# Calculate $Av^{\rightarrow}$ using FFT

Given a vector $$v^{\rightarrow} = (v_0,v_1, ... v_{n-1})$$

And given the matrix A =

$$(a_0, a_1 ... a_{n-1})$$

$$(a_{n-1}, a_0,...., a_{n-2})$$

$$(a_{n-2}, a_{n-1}, a_0,...., a_{n-3})$$

.....

$$(a_1, ..., a_{n-2}, a_{n-1}, a_0)$$

Each row of the matrix is a circular movement of the row above one column to the right.

I need to calculate $$A\cdot v^\rightarrow$$ in $$\Theta(n\cdot lg n)$$ complexity

I understand that the result is in the form of the following vector.

The naive approach will take me $$\theta(n^2)$$. In order to that in the required complexity I know that FFT can come handy. But how do I define the polynomials that the algorithm will use? I saw a friend's solution but could not quite understand it. I really want an explanation to this problem and hopefully I will understand the basic concept of how to approach such problems.

Let $$b=(b_0,...b_{n-1})$$ with $$b_i=a_{n-i}$$ where the indices are taken modulo $$n$$ (reversing the order of the $$a_i$$'s makes it easier to bring up convolutions, see below).

Matrix $$A$$ has a special structure, which makes it amenable to fast computations. More precisely, it is a convolution matrix, which means that when you apply it to a vector $$v$$, the resulting vector is the convolution of $$b$$ with $$v$$: $$(A_v)_i=(b \circledast v)_i =\sum_{j}b_{i-j}v_j =\sum_{j}a_{j-i}v_j\text { (all indices modulo } n \text{)}$$ The Discrete Fourier Transform $$\mathcal F$$ maps a vector in $$\mathbb R^n$$ to another vector in $$\mathbb R^n$$ . It has the nice property of transforming a convolution into a component-wise product, that is: $$\left(\mathcal F(b \circledast v)\right)_i=(\mathcal F(b))_i(\mathcal F(v))_i$$ So once transformed by the Fourier transform, the resultof applying $$A$$ to $$v$$ can be computed in only $$\mathcal O(n)$$ operations (component-wise multiplications).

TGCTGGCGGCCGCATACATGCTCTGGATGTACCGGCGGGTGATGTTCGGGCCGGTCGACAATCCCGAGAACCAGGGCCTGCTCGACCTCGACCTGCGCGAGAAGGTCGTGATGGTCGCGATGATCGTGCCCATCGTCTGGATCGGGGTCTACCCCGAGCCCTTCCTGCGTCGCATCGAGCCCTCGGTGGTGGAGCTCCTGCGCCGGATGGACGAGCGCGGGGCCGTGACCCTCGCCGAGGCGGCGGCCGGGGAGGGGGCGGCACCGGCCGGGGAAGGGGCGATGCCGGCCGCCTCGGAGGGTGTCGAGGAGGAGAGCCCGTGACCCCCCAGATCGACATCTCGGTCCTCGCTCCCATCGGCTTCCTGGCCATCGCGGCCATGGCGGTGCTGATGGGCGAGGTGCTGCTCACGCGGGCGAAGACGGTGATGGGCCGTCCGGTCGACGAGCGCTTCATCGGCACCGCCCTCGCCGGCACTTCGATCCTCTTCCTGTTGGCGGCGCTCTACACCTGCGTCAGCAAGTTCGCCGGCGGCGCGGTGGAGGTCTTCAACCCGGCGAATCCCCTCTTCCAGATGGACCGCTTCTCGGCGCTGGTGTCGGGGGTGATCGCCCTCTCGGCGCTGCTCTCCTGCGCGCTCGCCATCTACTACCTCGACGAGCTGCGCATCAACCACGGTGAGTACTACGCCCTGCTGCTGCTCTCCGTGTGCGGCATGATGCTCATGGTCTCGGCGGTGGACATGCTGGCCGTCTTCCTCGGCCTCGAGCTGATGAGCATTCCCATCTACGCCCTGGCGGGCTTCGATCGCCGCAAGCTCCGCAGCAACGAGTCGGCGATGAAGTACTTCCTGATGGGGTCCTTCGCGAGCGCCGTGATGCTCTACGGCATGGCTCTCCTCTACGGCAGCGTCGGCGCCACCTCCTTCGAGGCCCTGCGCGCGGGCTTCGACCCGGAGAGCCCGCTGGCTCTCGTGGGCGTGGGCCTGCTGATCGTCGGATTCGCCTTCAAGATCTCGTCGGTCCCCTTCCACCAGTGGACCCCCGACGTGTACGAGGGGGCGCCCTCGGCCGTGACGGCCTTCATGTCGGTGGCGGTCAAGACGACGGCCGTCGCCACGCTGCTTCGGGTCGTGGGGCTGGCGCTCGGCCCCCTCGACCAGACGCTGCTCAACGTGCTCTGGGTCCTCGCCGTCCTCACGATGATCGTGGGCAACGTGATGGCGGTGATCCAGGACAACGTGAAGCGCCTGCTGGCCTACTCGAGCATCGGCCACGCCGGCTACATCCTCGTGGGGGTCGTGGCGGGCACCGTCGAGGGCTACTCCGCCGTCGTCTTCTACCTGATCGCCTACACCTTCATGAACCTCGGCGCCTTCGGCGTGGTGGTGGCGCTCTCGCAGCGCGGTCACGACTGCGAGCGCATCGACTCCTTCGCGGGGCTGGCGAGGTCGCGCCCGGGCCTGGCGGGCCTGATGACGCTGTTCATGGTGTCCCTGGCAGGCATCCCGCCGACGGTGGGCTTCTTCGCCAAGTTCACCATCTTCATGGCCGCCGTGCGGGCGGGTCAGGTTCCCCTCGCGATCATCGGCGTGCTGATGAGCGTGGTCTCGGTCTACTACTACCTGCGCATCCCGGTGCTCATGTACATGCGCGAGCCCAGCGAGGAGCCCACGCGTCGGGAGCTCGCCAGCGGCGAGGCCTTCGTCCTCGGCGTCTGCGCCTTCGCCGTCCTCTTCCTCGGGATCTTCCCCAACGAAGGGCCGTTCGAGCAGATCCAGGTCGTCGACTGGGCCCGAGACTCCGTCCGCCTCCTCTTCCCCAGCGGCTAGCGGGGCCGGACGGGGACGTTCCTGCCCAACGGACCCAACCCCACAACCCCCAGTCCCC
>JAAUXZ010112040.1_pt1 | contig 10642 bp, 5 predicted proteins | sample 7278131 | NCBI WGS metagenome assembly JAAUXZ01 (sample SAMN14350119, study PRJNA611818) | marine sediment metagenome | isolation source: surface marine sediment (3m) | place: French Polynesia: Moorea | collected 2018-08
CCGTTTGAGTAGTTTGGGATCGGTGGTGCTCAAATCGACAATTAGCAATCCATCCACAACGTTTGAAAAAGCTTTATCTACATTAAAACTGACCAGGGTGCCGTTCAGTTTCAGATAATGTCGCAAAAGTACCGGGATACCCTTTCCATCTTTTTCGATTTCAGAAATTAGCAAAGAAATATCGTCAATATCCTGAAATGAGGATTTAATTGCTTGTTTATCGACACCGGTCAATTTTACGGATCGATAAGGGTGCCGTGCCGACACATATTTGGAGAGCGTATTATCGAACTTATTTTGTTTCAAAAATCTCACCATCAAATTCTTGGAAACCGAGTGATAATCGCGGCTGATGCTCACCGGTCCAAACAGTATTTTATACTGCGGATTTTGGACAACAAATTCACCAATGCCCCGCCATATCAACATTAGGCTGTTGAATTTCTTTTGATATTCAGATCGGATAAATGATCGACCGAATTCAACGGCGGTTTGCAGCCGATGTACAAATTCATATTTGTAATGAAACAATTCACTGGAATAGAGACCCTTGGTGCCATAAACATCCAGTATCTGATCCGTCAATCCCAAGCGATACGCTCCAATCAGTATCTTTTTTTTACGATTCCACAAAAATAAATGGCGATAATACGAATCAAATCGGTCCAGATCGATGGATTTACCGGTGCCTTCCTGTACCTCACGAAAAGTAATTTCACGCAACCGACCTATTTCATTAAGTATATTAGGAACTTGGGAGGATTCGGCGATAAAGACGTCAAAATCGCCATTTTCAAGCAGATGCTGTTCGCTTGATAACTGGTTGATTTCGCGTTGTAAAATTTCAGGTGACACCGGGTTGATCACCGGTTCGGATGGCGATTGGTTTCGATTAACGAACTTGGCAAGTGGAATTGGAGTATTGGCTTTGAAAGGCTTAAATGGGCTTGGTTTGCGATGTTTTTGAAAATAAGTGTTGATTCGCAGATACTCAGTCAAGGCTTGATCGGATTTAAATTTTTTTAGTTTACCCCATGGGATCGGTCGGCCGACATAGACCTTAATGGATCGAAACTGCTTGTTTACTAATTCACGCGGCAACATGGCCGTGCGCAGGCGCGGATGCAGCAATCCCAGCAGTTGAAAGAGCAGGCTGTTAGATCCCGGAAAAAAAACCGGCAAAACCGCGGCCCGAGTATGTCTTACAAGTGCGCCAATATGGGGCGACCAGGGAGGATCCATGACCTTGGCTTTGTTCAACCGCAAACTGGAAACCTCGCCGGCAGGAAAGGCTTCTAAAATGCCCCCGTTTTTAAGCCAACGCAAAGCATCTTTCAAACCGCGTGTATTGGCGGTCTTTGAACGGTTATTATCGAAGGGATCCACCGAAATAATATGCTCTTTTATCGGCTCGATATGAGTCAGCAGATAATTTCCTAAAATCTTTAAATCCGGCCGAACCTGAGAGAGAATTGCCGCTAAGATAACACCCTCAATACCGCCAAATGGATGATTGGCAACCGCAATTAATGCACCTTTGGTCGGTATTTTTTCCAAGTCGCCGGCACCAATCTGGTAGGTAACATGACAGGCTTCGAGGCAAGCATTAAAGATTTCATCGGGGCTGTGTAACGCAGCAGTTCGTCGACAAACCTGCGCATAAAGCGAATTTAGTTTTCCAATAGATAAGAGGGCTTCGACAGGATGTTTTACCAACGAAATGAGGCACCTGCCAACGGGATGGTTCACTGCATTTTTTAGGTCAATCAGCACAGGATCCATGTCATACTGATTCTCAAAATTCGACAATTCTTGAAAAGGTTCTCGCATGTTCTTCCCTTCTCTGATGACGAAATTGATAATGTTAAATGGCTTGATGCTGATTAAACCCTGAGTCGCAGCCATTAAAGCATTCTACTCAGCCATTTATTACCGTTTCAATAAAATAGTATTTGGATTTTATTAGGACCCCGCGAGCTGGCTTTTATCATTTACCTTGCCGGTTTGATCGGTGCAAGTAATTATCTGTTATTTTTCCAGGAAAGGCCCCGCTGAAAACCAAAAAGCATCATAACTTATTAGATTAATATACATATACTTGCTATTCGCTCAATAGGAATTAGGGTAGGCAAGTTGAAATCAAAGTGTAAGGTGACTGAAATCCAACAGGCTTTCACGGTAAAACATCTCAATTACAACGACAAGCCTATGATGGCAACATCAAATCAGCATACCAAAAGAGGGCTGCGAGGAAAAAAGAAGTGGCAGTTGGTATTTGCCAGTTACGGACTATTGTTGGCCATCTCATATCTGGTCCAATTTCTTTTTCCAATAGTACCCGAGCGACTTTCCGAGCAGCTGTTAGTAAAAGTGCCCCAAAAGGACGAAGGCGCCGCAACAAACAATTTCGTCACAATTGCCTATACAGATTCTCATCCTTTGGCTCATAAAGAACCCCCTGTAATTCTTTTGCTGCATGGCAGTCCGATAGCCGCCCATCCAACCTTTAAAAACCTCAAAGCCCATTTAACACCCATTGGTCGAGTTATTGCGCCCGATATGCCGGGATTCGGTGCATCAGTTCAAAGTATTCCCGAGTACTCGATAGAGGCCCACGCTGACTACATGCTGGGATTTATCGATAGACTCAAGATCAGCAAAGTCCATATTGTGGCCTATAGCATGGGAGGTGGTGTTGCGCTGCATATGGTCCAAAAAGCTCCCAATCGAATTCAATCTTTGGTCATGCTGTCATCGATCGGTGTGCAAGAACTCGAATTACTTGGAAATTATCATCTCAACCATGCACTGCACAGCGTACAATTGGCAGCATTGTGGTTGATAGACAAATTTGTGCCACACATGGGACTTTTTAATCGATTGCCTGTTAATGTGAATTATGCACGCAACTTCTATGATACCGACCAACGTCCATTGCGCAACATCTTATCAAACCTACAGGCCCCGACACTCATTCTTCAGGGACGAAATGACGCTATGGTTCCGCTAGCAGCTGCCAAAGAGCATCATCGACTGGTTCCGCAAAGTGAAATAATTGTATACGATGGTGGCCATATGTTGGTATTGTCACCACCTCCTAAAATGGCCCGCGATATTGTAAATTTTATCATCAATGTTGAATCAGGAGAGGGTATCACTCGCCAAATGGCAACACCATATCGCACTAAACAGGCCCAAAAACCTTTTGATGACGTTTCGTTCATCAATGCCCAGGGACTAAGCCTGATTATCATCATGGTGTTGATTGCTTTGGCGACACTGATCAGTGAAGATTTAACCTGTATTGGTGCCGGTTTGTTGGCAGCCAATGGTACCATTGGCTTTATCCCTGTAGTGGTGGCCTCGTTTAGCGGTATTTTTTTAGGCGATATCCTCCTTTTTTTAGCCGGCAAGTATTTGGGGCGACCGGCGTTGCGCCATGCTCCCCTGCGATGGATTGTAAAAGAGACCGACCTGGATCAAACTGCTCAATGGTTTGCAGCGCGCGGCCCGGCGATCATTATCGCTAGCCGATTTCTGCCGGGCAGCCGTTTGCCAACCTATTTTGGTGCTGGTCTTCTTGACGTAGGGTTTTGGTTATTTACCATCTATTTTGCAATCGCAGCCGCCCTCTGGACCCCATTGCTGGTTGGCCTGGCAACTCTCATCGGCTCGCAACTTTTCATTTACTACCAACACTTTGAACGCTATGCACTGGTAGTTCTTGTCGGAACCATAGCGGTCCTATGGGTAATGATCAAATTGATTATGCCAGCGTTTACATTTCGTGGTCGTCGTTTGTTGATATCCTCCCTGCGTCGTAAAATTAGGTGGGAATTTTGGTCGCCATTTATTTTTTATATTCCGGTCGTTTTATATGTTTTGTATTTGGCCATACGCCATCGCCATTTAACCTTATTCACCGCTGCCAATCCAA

What's more, the Discrete Fourier transform, and its inverse, can be computed efficiently using the FFT algorithm, in $$\mathcal O(n\log(n)$$.

So this means that to compute $$Av$$, you can apply the following efficient algorithm:

• First, precompute the discrete Fourier transform $$\mathcal F(b)$$ of $$b$$ via the FFT. It's a one-time operation.
• For any vector $$v$$,
• compute its discrete Fourier transform $$\mathcal F(v)$$ viat the FFT,
• multiply, component-by-component, $$\mathcal F(v)$$ with $$\mathcal F(b)$$
• Apply the inverse discrete Fourier transform (via the FFT) to the resulting vector.

For every vector $$v$$, this algorithm takes $$\mathcal O(n\log(n)) + \mathcal O(n)+\mathcal O(n\log(n))=\mathcal O(n\log(n))$$ operations, instead of the normal $$\mathcal O(n^2)$$.

• I understand the explanations regarding the run time complextiy of the algorithm, but could you perhaps show more into details the process fo the convolution calculation and the FFT in this problem? This is what my understanding is lacking and I can't really understand it from other explanations i read – S. Peter Jan 29 at 20:02